Annotation is a “writing-to-learn” strategy. It consists of writing explanatory notes and critical (analytical) commentary to yourself. When you annotate, you write on or mark text to indicate its special importance.
Annotating text consists of two steps: (1) underlining, highlighting, circling, or marking the author’s words in some way and (2) writing notes in the margins. Depending upon your purpose for reading, your marginal notes might include summaries, explanations, observations, clarifications, interpretations, predictions, and questions.
One great advantage of annotating as you read is that it helps you fight fatigue and distraction when you are studying or testing. Although students often complain that annotating slows them down, the opposite is actually true. You won’t have to spend valuable time rereading because your mind wandered. You’re also less likely to lose your concentration when you’re actively reading (marking the text).
Most importantly, when you mark text, you create a trail that will guide you when you return to the material later. If you read the text passively without marking it, your understanding and recall of what you read will not be as sharp or focused.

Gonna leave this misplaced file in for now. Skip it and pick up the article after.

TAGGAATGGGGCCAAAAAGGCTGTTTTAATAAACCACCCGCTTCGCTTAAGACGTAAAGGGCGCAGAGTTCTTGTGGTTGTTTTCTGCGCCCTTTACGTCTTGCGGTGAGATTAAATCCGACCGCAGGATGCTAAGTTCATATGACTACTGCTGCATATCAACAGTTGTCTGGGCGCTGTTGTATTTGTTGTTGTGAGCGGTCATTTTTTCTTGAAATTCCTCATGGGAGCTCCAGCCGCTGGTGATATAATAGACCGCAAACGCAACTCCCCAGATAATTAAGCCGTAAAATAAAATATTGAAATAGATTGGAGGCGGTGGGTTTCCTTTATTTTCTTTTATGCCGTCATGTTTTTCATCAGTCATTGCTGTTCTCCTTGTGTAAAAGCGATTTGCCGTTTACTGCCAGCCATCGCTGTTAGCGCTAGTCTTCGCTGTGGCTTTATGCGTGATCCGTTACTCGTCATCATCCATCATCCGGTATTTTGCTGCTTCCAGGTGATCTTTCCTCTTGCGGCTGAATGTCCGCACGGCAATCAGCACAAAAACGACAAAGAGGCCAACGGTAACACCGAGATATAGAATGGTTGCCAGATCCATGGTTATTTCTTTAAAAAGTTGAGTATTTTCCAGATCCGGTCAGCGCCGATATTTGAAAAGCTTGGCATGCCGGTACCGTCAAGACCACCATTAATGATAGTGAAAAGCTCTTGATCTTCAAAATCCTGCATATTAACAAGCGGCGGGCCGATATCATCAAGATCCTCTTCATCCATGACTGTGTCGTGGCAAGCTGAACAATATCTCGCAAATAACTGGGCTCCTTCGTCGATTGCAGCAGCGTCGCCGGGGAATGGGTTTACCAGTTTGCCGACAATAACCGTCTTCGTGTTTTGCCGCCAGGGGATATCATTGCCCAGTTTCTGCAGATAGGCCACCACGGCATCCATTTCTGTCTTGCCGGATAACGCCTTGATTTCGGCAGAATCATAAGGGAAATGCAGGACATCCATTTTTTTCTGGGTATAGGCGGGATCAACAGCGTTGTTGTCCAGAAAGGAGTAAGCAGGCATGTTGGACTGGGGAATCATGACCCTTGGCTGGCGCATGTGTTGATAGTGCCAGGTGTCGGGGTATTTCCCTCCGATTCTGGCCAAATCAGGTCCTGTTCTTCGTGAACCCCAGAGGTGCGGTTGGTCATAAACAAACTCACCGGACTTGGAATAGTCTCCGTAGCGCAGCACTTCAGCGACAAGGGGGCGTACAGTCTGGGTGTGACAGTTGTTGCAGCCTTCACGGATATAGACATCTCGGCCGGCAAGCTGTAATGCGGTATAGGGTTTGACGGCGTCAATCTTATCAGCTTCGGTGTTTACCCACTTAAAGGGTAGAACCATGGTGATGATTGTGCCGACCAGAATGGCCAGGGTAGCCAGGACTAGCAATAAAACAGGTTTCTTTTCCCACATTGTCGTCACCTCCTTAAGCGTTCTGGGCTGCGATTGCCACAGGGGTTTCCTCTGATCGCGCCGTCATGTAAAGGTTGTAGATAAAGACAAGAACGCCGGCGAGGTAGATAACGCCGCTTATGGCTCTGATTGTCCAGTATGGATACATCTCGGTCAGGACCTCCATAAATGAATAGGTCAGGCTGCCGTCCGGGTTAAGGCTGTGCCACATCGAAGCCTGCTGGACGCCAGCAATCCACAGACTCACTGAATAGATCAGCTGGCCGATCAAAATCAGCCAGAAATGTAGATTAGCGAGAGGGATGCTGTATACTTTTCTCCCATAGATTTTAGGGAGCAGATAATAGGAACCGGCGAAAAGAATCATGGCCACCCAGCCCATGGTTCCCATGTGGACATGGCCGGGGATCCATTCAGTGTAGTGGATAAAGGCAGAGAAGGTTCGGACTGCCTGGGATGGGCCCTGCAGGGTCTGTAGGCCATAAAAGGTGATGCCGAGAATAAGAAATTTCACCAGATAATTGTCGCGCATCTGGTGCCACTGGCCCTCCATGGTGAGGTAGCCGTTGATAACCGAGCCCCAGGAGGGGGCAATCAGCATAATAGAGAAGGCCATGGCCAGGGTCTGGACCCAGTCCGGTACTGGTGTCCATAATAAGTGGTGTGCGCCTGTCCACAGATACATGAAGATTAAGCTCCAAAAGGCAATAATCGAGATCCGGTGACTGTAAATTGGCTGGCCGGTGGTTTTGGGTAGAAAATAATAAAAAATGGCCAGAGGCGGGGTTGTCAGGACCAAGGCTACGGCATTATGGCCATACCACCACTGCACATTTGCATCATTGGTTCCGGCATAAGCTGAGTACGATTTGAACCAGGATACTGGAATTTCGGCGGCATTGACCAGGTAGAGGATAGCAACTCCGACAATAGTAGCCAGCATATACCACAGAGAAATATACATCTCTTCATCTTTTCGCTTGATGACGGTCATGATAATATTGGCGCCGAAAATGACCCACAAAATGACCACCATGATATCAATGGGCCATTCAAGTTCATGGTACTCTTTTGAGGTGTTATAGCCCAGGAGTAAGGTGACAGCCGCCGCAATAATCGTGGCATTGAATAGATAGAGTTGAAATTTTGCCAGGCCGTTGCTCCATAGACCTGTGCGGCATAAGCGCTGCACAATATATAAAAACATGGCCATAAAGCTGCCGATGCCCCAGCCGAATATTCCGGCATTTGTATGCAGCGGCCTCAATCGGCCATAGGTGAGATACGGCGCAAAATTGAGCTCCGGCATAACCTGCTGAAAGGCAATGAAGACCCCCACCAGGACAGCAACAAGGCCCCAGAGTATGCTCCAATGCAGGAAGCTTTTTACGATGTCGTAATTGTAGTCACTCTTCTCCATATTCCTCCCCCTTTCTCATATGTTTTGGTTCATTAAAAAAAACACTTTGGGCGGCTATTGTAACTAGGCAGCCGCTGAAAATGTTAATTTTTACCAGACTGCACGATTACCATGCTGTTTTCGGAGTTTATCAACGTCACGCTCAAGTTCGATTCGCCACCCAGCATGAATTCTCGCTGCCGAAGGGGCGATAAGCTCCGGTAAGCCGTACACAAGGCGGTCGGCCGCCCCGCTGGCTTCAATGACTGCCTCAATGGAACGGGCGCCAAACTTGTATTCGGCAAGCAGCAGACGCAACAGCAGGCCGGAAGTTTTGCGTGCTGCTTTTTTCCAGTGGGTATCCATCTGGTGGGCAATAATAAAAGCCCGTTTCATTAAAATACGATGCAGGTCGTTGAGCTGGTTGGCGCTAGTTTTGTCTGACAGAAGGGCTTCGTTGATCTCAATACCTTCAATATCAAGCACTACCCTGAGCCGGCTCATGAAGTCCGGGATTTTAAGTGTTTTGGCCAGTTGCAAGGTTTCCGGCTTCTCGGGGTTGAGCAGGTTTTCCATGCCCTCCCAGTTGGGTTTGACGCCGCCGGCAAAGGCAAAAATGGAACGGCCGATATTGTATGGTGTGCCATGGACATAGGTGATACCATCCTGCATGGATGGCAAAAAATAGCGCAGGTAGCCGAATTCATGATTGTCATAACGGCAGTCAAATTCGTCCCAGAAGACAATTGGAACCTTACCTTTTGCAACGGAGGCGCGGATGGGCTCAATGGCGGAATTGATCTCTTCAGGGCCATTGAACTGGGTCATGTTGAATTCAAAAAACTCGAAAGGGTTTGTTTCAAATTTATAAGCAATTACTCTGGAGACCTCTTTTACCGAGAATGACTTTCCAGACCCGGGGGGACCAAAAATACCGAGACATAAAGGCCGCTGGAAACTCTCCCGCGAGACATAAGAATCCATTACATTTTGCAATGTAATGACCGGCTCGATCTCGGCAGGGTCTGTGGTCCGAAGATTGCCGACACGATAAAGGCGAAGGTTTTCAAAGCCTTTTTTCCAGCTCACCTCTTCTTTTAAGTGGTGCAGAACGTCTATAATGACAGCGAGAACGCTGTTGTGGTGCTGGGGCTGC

Study the chart below. The first column lists tools that will help you annotate. The second column lists methods for marking the text. The last column makes suggestions for what to mark in a text. Your purpose for reading will determine which techniques you choose for marking the text and what information you chose to mark.
|Tools||Techniques||Information to Mark|
Feel free to create your own system, but be consistent. For example, always highlight main ideas in one color and supporting details in another. Consistency will be helpful when you review the text. The goal is to leave a trail that will make it easier to find information on a second reading.
Like any skill, annotating requires practice, so let’s get started!